67. Flee Joins Youth Villages To Lead Digital, Creative Strategy -

Travis Flee has been named a director of Youth Villages’ marketing and communications department, where he serves as director of digital strategy and creative services. Flee comes to Youth Villages with nearly 20 years of marketing experience, serving most recently as the director of digital brand marketing for Hilton Worldwide.

68. Dean: Economic Development More Difficult in Memphis -

It’s a story that former Nashville Mayor Karl Dean tells just about every place in the state he goes in his campaign to be the state’s next governor.

69. Last Word: Juvenile Court Return, Berlin Boyd's Week and Tony Allen Thoughts -

Two weeks ago Juvenile Court Judge Dan Michael was on Behind The Headlines in a half-hour conversation about the court and federal oversight that drew quite a bit of reaction to Michael’s strong opinions about the need to end that oversight. Even before that reaction we had planned to do a second part of the conversation with those who favor continued federal oversight of the court.

70. The Week Ahead: Sept. 11-18 -

Hey, Memphis! This week we’re gearing up for the Cooper Young Festival and a packed house at the Tigers vs. UCLA game. Plus, Uptown Funk heads Downtown and The Joker hits East Memphis. Here’s what else you need to know about in The Week Ahead…

71. Anderson Leaving As ASD Superintendent -

Malika Anderson is stepping down as superintendent of the state-run Achievement School District effective at the end of September after being with the turnaround school district for the state’s lowest-performing schools since its inception in 2012 and as superintendent since January 2016.

72. Cohen Criticizes, Kustoff Commends 6-Month DACA Wind-Down -

U.S. Rep. Steve Cohen of Memphis termed President Donald Trump’s decision Tuesday, Sept. 5, to wind down the Deferred Action for Childhood Arrivals, or DACA, program over the next six months “heartless, illogical and un-American.”

73. House GOP Eyeing $1B Disaster Funds Cut to Finance Wall -

WASHINGTON (AP) – President Donald Trump is promising billions to help Texas rebuild from Harvey-caused epic flooding, but his Republican allies in the House are looking at cutting almost $1 billion from disaster accounts to help finance the president's border wall.

74. Confederate Emblems Attacked Statewide -

Germantown aldermen approved a resolution Monday, Aug. 28, to “combat hate, extremism and bigotry” with two of the five aldermen, John Barzizza and Dean Massey, abstaining.

75. Trump Bashes NAFTA in Midst of Talks to Revamp Trade Deal -

WASHINGTON (AP) – Just a week into talks to rewrite the North American Free Trade Agreement, President Donald Trump is already threatening to abandon the 23-year-old pact with Canada and Mexico.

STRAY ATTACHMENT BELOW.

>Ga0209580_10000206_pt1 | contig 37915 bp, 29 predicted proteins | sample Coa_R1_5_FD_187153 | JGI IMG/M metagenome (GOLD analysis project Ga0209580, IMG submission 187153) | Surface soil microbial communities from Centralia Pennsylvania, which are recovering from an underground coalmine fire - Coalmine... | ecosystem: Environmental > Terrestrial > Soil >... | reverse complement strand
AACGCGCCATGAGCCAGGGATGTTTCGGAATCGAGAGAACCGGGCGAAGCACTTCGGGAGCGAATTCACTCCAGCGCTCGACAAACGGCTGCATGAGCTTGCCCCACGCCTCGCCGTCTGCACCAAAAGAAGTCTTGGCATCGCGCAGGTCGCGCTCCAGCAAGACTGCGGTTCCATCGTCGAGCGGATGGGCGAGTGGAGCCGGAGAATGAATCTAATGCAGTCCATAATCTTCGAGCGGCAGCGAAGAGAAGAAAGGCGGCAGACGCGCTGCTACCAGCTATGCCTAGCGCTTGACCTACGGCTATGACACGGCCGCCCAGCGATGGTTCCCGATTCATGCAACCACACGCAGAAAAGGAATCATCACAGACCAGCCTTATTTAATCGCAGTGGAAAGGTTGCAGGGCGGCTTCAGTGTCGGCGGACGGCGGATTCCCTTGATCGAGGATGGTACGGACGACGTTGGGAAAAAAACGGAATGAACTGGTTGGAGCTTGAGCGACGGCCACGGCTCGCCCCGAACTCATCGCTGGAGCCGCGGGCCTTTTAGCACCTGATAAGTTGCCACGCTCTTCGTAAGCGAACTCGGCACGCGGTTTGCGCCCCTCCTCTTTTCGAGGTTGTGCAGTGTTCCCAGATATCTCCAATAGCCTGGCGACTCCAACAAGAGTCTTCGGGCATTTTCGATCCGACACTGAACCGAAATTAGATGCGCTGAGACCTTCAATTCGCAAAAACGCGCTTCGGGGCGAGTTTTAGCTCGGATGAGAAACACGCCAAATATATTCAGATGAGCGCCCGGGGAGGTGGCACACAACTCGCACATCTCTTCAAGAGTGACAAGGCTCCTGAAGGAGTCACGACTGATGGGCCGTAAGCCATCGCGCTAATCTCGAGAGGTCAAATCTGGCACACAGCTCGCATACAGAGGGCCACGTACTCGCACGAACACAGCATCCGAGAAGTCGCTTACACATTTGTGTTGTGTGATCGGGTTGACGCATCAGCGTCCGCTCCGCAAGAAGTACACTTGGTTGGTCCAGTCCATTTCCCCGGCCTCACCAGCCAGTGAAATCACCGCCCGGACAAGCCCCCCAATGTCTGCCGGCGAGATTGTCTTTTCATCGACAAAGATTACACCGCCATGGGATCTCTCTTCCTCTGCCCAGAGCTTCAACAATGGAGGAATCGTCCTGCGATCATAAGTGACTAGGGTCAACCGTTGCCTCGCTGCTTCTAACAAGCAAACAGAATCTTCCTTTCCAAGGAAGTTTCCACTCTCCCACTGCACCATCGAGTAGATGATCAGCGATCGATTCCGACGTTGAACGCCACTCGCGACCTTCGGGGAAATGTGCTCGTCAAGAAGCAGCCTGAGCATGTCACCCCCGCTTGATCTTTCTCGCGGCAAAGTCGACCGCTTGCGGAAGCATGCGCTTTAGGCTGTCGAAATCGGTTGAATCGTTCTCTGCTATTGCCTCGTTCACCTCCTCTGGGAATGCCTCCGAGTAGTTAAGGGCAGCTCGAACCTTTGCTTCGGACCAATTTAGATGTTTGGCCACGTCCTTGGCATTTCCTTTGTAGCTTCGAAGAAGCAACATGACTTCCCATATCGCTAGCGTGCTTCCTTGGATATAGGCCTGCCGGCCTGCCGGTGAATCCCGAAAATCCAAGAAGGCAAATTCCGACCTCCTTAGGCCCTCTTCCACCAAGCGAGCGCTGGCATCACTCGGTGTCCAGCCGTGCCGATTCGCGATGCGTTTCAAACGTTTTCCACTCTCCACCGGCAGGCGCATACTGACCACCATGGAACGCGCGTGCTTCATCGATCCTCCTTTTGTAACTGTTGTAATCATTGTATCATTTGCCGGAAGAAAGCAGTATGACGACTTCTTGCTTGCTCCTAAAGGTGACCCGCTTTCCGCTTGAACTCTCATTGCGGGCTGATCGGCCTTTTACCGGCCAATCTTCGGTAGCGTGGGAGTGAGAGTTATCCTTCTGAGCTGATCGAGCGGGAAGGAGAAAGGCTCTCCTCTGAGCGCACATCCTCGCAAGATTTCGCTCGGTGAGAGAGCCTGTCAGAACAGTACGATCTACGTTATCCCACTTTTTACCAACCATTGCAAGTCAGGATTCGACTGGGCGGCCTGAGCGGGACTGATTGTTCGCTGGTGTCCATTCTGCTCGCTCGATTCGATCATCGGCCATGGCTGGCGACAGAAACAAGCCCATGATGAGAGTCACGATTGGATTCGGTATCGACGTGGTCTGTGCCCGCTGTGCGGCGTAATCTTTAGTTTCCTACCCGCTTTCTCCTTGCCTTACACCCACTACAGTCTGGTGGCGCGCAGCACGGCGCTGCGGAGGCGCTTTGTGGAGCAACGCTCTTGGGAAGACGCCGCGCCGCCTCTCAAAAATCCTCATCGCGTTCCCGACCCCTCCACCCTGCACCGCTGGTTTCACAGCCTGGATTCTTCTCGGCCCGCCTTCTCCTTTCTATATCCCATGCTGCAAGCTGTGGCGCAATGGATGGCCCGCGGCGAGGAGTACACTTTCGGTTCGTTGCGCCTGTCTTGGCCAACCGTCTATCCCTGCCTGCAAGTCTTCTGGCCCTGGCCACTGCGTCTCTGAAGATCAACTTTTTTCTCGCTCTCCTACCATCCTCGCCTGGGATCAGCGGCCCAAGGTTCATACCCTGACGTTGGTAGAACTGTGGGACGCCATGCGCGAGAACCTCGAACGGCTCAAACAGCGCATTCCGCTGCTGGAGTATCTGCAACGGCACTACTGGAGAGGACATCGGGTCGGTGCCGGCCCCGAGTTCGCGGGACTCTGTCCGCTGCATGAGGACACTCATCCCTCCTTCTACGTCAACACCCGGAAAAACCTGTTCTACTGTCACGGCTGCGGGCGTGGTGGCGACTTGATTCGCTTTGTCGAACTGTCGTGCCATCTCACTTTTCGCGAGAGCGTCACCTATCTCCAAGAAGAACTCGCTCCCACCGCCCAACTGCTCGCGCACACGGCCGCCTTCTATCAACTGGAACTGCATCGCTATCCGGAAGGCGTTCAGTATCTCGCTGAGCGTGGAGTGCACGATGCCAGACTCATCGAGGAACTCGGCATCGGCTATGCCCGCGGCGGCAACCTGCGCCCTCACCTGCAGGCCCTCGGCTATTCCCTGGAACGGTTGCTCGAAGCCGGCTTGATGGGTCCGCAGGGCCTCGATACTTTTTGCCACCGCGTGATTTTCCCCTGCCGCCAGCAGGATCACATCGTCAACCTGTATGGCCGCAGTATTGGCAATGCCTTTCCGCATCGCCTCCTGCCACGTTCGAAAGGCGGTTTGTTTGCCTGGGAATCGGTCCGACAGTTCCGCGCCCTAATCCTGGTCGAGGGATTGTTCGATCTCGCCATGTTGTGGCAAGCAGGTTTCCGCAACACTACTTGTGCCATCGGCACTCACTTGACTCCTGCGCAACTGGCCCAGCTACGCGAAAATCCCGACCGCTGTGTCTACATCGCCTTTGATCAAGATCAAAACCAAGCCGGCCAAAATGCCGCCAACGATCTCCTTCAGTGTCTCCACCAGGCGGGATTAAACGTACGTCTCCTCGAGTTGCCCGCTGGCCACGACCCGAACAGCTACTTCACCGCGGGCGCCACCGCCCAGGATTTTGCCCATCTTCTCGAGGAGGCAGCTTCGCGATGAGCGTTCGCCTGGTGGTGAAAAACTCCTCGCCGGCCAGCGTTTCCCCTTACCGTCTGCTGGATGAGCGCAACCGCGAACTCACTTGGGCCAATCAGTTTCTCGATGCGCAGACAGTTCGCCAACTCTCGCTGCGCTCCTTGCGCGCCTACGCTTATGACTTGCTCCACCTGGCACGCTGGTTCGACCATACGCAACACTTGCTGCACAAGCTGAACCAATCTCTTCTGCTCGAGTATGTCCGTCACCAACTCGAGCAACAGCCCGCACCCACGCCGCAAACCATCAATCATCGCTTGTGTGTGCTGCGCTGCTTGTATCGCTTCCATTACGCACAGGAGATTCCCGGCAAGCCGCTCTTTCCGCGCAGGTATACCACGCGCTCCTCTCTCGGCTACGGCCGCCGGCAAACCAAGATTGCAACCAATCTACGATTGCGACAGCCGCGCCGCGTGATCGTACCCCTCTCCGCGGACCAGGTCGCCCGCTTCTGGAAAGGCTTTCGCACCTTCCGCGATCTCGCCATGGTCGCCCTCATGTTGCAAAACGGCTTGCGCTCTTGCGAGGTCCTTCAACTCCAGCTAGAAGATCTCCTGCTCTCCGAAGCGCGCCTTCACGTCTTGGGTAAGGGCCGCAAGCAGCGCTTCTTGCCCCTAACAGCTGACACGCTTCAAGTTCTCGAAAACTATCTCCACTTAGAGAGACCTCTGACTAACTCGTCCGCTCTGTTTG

76. State Panel Sheds New Light on Racial Atrocities -

State Rep. Johnnie Turner has seen what can happen when old wounds are never allowed to heal.

She’s seen it most recently in clashes between neo-Nazis, Ku Klux Klansmen and white supremacists and those who resisted their hatred in Charlottesville, Virginia, where a counter-protester was killed and 19 were injured when a car was intentionally driven into a group of counter protesters. Two state troopers also died in a helicopter crash that weekend.

77. World War II Soldier Returns Home 74 Years After Death -

NASHVILLE, Tenn. (AP) – A World War II soldier who was missing for nearly 74 years is returning home to Tennessee after his remains were recently identified.

The Tennessee Department of Veterans Services announced Monday that the remains of U.S. Army Staff Sgt. William Turner, of Nashville, will arrive at Nashville International Airport on Tuesday, The Tennessean reported . A graveside service at the Nashville National Cemetery is scheduled for Aug. 22

78. GOP's Bill Lee Calls for More School Choice in Tennessee -

NASHVILLE, Tenn. (AP) – Republican gubernatorial candidate Bill Lee is voicing support for more school choice in Tennessee, an issue that has divided lawmakers within his own party.

Debate over the introduction of vouchers to provide parents with public money to pay for private school tuition has roiled the Tennessee General Assembly in recent years. Even limited proposals have been defeated by a bipartisan coalition of urban and rural lawmakers who fear they would siphon money away from public schools.

79. A Million Reasons Not to Jump Into the Tennessee Governor’s Race -

Republican gubernatorial candidate Mae Beavers is banking on the idea wealthy candidates won’t be able to buy voters in 2018.

80. Last Word: Megasite Prospect, Crosstown Opening Plans and New Chandler Numbers -

Tennessee is pursuing the new $1.6 billion assembly plant Toyota and Mazda announced just last week to turn out 300,000 vehicles a year and there is that regional megasite in nearby Haywood County that isn’t being used. Tennessee Gov. Bill Haslam says he wants to add the joint facility to the state’s auto industry.

81. Last Word: Primary Care, Weirich On Twitter and Tigers Offense -

Shelby County District Attorney General Amy Weirich has been responding by Twitter for the last two days to the New York Times Magazine article about the Noura Jackson case that went up online earlier this week. Using the hashtag “ProCrimeNYTimes,” Weirich @ShelbyCountyDA -- tweeted Wednesday that the long read is “a blatant effort to create sympathy for the defendant while demonizing prosecutors.”

82. International Paper Sees Record Fluff Pulp Sales -

Memphis-based International Paper Co. reported second-quarter net earnings of $80 million, or 19 cents per share, Thursday, July 27. That compares to $40 million in net earnings for the second quarter of 2016.

83. International Paper Sees Record Fluff Pulp Sales in Q2 -

Memphis-based International Paper Co. reported second-quarter net earnings of $80 million, or 19 cents per share, Thursday, July 27. That compares to $40 million in net earnings for the second quarter of 2016.

84. AutoZone’s Engine Starting to Stall -